*WHAT IS ECOLOGICAL STABILITY? In 2019 I posed this question informally to colleagues, using Twitter, a professional workshop that I lead, and a conference. Respondents on Twitter consisted mostly of ecological scientists, but the workshop included paleontologists, biologists, physicists, applied mathematicians, and an array of social scientists, including sociologists, anthropologists, economists, archaeologists, political scientists, historians and others. And this happened…*

Previous posts in this series:

**Phase spaces and attractors**

LET US NOW FAMILIARIZE OURSELVES WITH TWO CONCEPTS THAT WILL BE USEFUL AS WE CONTINUE : “*PHASE SPACE*” AND “*ATTRACTOR*”. A phase space is the set of all possible states in which a system can exist. In the examples from earlier posts, our system was the population and the phase space was the set of values that population size could take, ranging hypothetically between 0 (extinction) and ∞ (but remember finite planetary sizes!). An attractor is a subset of the phase space, i.e. a subset of the possible states. This subset is called an attractor because, given sufficient time, the system will move (be attracted) from an initial location somewhere in phase space (its initial population size), toward the attractor. Technically, the attractor is described as compact, because it is a defined subset or region of the phase space, and it is asymptotically stable, meaning that the system will approach it asymptotically over time. The attractor in the earlier single species logistic examples is a single number, the carrying capacity *K*. Asymptotic attraction is illustrated in Fig. 1 for two populations, one of which begins below carrying capacity (*X*(0)<*K*) and therefore increases toward *K*, and another where initial population size exceeds *K* (*X*(0)>*K*) but subsequently declines. The figure also illustrates the phase space trajectories of the two populations as they converge on their common attractor. The phase space is the set of values that population size could possibly take, whereas the attractor is where you expect to find the population when it is in equilibrium.

**Deviations from equilibrium**

ARE MODEL POPULATIONS WITH SIMPLE EQUILIBRIA AND ATTRACTORS REASONABLE REPRESENTATIONS OF REALITY? Population *X* is a model of stability because once it attains its fixed value, the equilibrium attractor, it will remain there. Is this, however, a realistic expectation for a real population? We can imagine the population growing or shrinking because of external disturbances. For example, a storm could kill a number of individuals, driving the population below *K*, or a wet season could result in a greater than expected number of births, driving the population above *K* (Fig. 1). The remarkable thing about this stable equilibrium system, however, is that it will always return asymptotically to *K*, if the population does not become extinct. It is attracted to *K* after displacement from its fixed point.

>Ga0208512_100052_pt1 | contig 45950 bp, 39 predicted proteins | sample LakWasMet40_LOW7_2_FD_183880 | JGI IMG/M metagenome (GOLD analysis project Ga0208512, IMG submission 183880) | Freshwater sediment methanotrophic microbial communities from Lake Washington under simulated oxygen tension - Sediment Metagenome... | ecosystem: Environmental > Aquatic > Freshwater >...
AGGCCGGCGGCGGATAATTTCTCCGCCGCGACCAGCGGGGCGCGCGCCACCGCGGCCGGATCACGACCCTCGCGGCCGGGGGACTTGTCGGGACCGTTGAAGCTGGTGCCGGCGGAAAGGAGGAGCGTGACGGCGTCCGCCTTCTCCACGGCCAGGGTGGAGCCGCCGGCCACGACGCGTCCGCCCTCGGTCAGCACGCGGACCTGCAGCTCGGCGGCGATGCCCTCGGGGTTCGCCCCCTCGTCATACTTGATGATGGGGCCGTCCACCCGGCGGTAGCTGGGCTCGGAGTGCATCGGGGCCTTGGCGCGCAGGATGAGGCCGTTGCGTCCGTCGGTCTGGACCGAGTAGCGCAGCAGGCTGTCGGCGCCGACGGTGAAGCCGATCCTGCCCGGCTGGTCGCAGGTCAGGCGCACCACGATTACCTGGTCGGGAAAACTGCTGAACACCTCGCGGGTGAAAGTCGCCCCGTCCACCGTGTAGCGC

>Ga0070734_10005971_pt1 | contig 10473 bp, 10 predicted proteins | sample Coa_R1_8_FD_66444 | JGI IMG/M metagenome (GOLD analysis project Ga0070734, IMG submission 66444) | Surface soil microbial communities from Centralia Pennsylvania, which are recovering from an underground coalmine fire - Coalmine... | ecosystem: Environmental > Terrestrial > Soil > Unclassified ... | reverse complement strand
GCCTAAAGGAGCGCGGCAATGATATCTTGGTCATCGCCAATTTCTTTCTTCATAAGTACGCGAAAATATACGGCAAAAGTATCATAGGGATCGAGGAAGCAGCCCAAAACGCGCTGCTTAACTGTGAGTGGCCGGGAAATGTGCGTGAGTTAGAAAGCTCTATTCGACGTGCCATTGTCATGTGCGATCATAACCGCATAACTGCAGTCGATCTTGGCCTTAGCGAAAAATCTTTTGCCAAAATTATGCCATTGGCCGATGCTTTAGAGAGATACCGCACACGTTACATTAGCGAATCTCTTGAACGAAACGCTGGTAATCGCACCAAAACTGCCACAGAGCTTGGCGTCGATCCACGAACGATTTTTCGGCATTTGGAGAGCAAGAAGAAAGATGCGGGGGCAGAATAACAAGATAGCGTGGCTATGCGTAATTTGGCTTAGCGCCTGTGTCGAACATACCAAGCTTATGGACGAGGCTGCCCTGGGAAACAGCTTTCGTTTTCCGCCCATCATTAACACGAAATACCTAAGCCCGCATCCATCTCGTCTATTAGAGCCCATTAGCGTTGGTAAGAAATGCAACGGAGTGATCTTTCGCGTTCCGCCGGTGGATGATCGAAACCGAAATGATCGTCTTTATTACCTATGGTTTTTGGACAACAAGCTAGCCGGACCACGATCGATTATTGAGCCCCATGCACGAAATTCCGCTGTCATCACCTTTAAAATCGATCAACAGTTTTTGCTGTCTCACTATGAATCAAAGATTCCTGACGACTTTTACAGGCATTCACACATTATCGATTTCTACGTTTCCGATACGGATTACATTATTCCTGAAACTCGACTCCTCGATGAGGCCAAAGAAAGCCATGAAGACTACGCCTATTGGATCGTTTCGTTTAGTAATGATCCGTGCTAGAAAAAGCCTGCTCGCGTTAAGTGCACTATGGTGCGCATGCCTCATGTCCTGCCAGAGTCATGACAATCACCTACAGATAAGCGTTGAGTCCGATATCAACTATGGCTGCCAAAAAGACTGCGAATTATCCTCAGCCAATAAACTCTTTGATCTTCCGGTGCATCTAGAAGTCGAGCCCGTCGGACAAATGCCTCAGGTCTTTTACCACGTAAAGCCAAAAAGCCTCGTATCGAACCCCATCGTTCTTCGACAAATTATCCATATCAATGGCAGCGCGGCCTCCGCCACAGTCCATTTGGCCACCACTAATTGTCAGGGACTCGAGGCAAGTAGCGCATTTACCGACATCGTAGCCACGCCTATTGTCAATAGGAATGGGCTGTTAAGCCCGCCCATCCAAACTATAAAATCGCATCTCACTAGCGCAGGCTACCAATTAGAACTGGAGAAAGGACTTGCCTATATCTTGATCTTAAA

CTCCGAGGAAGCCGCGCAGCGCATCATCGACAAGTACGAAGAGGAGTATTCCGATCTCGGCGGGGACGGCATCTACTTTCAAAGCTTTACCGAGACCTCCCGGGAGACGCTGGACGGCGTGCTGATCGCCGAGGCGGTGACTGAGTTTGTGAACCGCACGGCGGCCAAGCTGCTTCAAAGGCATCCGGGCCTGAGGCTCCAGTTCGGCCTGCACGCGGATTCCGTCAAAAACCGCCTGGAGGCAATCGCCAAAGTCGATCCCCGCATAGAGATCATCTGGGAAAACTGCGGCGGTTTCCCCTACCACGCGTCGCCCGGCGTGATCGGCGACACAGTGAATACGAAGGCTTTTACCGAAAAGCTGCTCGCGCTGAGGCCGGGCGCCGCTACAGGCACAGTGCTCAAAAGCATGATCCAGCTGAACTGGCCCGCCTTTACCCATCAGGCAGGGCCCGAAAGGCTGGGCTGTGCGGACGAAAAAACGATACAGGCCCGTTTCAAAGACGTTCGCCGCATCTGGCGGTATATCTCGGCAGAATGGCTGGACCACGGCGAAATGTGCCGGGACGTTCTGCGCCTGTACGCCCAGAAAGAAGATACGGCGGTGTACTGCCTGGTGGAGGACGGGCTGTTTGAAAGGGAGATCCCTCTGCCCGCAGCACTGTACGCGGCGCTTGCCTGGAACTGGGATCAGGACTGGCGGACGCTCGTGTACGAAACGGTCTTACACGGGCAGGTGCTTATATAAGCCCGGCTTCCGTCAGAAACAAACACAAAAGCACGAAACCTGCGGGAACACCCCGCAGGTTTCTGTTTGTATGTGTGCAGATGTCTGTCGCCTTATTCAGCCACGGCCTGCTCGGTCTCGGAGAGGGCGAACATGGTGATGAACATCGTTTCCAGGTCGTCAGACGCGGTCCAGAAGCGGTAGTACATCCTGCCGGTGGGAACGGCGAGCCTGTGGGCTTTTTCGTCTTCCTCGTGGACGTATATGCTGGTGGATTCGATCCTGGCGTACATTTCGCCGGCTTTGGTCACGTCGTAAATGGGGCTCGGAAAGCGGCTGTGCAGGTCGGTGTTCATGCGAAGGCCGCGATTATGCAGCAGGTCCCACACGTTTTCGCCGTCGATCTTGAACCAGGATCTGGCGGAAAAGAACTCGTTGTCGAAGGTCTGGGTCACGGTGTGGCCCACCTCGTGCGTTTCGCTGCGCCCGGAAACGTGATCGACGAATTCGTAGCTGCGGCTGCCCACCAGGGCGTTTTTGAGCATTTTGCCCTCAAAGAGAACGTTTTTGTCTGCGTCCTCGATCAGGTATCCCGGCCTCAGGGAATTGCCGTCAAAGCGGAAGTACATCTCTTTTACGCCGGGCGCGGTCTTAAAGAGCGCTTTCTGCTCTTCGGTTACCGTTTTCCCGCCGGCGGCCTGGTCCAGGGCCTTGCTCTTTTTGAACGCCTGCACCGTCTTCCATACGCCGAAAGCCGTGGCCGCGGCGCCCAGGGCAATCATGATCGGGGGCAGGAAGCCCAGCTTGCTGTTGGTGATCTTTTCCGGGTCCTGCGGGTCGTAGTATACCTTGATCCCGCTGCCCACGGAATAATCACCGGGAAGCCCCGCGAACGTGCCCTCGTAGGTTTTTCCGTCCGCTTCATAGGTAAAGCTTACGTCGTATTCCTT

How often do we observe this condition in natural populations? I would argue very infrequently, perhaps hardly ever. There are several reasons for this, some of which stem from the possibility that simple equilibria might be relatively rare in nature. Discussing those reasons will occupy a good deal of later sections. But even if simple equilibrium state dynamics were common, observing them could be rare because real populations are not closed, isolated systems. Populations must be open because living organisms, and hence their populations, require the passage of energy through their systems to remain alive. That energy comes ultimately from the Sun or geochemical reactions, and hence all living systems are open and exposed. Therefore, we can think about what happens to *X* when we remove it from its model box and expose it to the environment: The population will be driven away from equilibrium in direct response to environmental disturbances, its guaranteed return to equilibrium being dictated by *r* (or *R*) and *K*. Disturbances that affect the population directly, so-called direct perturbations, were illustrated in Fig. 1. A simple model could be written as

EQ. 6: (FUTURE POPULATION SIZE) = [(CURRENT POPULATION SIZE) – (MORTALITY DUE TO DIRECT PERTURBATION)] x (EXPONENTIAL REPRODUCTION LIMITED BY CARRYING CAPACITY)

where δ*X* is mortality due to a direct perturbation. The dynamics of a return to equilibrium after perturbation are termed *transient*, because they exist temporarily between times when the system is in equilibrium.